The Big House (1930) Directed by George Hill. Chester Morris, Wallace Beery, Robert Montgomery, Lewis Stone, Leila Hyams (84 min.)

“Grimly realistic, often brutal” The Big House “was the granddaddy of all prison films, exposing the mean conditions, the paranoia, the vicious system that deepened criminal resolves among inmates.” Nice-guy Kent Marlowe (Robert Montgomery) gets 10 years for manslaughter on a DWI (no doubt he was out joyriding with the Joan Crawford of Our Blushing Brides). Bewildered and panicky; the prison bureaucracy initiates him by ritually stripping him of his individuality and dumping him in a miniscule cell with terrifying, shaven-headed Wallace Beery and cunning Chester Morris.

Prison riots and prison reform were hot topics in 1929, and screenwriter Francs Marion and director George Hill (old friends who married during production of The Big House) collaborated on a story treatment about the results of novice criminals being incarcerated with hardened offenders. MGM arranged for Marion to tour San Quentin before writing her screenplay. Prison officials and inmates alike baited and tested her, but she put her time to good use, observing atmosphere, personalities and prison jargon. When the patronizing Warden came for a preview, he noted his movie alter-ego Lewis Stone’s dialogue. “Young lady, you have a darned good memory. Some of those lines sound very familiar to me.” “They should,” Marion said, “I keep a diary.”

Marion and Hill saw The Big House as perfect for Lon Chaney. He was working on his first talkie, The Unholy Three, but throat cancer would soon kill him. Freshly signed by MGM after his long-term contract with Paramount had been cancelled, Wallace Beery had been out of work for a year after a 171-film career. Marion saw him eating spaghetti in the commissary and something reminded her of one of the San Quentin inmates. She cast him as the vicious but personable Butch and would go on to write most of the films (Min and Bill, The Secret Six, The Champ, Dinner at Eight) for which he is best remembered. Beery played Butch as if his career depended on it, as perhaps it did.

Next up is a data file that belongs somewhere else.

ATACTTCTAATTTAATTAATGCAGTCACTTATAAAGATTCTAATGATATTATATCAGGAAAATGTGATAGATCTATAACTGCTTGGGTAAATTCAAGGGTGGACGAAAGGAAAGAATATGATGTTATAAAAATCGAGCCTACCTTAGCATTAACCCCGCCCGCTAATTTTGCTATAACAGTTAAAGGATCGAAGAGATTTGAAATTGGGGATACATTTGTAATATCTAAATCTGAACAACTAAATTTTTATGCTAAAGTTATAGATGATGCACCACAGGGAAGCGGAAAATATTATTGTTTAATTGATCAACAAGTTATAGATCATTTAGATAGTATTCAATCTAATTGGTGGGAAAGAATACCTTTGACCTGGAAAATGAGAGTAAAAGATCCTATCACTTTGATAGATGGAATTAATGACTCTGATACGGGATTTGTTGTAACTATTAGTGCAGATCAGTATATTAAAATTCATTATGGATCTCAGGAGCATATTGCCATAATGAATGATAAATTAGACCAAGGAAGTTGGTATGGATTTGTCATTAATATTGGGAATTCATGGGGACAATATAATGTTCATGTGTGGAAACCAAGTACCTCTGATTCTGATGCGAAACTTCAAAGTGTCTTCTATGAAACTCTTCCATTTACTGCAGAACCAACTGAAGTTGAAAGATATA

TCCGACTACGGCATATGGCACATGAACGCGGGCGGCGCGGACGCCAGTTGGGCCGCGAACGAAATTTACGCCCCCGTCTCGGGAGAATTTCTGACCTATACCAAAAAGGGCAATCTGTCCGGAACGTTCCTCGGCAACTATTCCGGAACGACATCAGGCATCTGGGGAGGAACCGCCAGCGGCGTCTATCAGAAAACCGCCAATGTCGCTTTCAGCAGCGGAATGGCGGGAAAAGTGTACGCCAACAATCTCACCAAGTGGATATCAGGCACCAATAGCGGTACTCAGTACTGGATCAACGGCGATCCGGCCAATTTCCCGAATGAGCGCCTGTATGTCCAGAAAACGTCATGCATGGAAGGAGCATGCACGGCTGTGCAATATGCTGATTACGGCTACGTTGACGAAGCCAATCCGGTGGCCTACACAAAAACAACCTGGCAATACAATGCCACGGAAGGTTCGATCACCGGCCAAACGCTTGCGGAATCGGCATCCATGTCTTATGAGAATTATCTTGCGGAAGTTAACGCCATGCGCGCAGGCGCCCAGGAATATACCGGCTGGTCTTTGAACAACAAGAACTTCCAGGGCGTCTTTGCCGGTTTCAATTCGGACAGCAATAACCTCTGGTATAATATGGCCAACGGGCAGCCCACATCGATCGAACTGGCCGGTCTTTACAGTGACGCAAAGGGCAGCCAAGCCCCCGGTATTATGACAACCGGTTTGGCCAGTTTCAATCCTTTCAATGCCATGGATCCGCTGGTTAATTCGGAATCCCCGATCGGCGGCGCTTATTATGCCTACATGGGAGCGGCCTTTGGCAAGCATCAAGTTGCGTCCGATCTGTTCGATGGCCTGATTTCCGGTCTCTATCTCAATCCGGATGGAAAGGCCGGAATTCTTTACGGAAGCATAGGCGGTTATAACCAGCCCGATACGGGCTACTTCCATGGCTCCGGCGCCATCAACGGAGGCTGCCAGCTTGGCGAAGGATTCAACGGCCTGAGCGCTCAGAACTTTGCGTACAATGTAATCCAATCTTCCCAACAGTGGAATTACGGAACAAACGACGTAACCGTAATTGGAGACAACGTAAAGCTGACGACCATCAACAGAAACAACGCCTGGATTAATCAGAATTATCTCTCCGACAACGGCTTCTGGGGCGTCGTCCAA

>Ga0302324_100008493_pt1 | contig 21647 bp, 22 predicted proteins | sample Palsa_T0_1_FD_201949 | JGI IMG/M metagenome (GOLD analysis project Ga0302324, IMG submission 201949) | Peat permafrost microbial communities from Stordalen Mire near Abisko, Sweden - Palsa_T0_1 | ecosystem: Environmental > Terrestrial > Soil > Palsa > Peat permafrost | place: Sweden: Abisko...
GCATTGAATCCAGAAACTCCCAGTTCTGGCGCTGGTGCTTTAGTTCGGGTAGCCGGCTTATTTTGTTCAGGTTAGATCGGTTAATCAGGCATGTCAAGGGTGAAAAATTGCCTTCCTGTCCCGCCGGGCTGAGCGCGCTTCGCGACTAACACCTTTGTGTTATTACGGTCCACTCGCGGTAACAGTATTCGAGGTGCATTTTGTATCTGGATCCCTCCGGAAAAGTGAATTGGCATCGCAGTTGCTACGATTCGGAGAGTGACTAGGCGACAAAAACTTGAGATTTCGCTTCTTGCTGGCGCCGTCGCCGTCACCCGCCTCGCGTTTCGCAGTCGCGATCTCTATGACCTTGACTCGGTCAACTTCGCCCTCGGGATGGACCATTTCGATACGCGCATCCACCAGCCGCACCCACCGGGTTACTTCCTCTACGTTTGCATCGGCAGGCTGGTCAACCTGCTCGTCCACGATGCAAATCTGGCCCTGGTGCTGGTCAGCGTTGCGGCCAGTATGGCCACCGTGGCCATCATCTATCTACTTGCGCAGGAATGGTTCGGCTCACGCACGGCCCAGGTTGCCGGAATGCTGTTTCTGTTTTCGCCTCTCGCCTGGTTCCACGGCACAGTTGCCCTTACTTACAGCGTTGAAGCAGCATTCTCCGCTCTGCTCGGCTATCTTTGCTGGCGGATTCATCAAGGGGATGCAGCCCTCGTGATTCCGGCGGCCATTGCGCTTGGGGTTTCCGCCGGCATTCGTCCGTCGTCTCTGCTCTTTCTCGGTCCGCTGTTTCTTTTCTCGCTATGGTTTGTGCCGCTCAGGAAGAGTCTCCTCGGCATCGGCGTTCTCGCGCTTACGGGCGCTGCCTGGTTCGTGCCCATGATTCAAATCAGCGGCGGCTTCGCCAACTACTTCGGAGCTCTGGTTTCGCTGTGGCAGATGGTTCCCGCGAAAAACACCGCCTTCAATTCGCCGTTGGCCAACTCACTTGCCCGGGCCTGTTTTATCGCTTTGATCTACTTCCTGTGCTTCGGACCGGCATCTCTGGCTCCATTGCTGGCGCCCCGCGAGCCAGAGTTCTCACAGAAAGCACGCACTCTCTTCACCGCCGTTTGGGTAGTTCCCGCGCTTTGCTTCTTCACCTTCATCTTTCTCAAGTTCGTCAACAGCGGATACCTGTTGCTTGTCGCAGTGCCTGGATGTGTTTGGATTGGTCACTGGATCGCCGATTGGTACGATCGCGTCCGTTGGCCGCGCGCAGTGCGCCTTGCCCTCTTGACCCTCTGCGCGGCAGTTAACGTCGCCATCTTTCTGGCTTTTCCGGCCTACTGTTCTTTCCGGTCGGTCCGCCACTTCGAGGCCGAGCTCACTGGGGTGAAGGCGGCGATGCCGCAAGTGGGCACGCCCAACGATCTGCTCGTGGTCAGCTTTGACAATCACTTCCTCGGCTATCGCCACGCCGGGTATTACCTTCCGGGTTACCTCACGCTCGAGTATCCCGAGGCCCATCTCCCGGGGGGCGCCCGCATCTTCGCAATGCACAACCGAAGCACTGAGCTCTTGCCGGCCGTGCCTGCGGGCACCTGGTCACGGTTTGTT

Robert Montgomery and Chester Morris (as forger John Morgan) were often rather uninspiring leading men. They both supported Norma Shearer in her Oscar winning The Divorcee in 1930 without generating much sexual heat. Morris is mysteriously the object of Jean Harlow’s seductive entrapment in Red Headed Woman, and Montgomery ogles Joan Crawford in her scanties in Our Blushing Brides, but never seems too threatening. Freed from the constraint of being romantic heroes, their work in The Big House is tough and uncompromising.

Montgomery, Morris, Beery

The Big House has a lot more juice than many similar films in this cycle, for example 20,000 Years in Sing Sing (1933). Hampered by a screenplay based on the memoirs of Sing Sing’s reform-minded warden, it’s obtrusively moralistic, and spends an excessive amount of time detailing the successful rehabilitations spearheaded by the kindly overseer. In contrast, Lewis Stone as warden of The Big House is as weakly ineffectual as his alcoholic mastermind behind the crimes of The Secret Six. His version of prison reform includes tommy guns, tear gas and tanks. The plots of the two films are extremely similar, and characters seem like carbon copies. The exceptions in 20,000 Years… are Bette Davis’ jittery moll and the snake in the grass played by Louis Calhern. Spencer Tracy is not very convincing as a racketeer, (even though he was famous on stage as another convict in The Last Mile) and Lyle Talbot certainly can’t hold a candle to Robert Montgomery. The atmosphere of The Big House is brutally amoral. Sing Sing doesn’t seem to contain anyone nearly as terrifying as Wallace Beery.